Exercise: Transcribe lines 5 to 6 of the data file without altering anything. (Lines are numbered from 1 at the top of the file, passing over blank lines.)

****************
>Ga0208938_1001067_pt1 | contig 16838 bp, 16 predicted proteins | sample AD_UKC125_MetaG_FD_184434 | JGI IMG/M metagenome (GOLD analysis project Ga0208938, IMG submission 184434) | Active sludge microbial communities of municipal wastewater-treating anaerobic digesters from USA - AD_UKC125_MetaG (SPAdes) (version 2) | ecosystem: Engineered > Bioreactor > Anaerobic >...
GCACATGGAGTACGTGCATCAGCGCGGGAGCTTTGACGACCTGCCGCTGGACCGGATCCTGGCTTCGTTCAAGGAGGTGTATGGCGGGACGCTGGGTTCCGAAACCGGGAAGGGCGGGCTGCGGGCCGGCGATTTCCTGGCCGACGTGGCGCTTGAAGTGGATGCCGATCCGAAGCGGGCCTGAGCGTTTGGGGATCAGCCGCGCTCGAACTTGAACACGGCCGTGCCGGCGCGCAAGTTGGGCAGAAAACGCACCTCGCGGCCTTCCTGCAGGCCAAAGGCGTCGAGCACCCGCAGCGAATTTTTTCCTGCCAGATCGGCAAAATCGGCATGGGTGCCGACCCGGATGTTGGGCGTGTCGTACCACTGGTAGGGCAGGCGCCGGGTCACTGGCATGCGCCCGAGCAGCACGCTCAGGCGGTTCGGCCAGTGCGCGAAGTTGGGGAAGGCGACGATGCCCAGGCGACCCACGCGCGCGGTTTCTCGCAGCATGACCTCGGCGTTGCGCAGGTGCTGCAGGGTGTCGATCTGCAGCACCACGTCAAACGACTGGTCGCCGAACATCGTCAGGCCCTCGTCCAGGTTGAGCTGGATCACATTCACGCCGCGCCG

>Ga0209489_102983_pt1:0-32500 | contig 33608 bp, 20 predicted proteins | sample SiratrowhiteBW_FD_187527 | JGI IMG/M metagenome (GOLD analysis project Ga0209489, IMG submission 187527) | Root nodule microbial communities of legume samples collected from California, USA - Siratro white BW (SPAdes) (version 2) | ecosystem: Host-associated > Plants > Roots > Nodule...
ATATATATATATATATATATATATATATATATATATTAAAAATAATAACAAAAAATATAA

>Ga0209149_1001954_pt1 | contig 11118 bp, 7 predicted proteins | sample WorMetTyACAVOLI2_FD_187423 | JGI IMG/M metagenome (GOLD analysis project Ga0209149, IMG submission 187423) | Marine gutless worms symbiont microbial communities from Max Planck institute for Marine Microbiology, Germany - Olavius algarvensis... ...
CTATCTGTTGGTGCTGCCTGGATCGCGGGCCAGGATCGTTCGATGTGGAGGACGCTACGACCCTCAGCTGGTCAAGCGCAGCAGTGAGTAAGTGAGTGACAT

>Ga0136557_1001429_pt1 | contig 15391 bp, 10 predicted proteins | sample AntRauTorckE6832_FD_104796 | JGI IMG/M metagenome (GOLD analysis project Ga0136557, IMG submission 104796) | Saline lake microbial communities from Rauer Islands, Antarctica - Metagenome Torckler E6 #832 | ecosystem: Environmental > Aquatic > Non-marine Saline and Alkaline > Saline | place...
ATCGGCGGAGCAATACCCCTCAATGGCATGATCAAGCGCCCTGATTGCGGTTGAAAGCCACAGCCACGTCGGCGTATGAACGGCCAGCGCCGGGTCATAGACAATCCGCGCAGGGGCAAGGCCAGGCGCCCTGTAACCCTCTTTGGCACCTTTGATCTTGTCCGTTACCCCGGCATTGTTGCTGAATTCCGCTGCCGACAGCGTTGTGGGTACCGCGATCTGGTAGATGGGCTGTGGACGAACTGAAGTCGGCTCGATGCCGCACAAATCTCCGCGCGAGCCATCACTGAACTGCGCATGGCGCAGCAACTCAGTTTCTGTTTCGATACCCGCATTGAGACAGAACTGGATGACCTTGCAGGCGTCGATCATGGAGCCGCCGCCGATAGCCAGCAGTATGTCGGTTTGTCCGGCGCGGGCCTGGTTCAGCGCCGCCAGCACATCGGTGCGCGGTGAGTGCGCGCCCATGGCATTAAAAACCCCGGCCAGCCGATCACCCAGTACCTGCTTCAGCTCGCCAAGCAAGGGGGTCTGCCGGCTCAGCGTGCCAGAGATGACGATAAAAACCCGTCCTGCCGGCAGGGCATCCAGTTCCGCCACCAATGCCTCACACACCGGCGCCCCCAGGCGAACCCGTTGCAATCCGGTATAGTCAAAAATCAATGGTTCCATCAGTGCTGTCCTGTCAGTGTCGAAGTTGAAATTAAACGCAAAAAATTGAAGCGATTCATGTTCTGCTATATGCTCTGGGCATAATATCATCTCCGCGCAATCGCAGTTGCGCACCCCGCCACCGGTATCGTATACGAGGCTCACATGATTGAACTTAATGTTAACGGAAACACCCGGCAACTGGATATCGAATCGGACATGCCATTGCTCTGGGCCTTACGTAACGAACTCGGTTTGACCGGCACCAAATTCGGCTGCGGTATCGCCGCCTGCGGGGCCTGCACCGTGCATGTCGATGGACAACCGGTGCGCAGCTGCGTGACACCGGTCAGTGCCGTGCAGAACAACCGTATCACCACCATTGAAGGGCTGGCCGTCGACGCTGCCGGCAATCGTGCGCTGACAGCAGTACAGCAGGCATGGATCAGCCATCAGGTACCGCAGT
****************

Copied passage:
>Ga0209149_1001954_pt1 | contig 11118 bp, 7 predicted proteins | sample WorMetTyACAVOLI2_FD_187423 | JGI IMG/M metagenome (GOLD analysis project Ga0209149, IMG submission 187423) | Marine gutless worms symbiont microbial communities from Max Planck institute for Marine Microbiology, Germany - Olavius algarvensis... ...
CTATCTGTTGGTGCTGCCTGGATCGCGGGCCAGGATCGTTCGATGTGGAGGACGCTACGACCCTCAGCTGGTCAAGCGCAGCAGTGAGTAAGTGAGTGACAT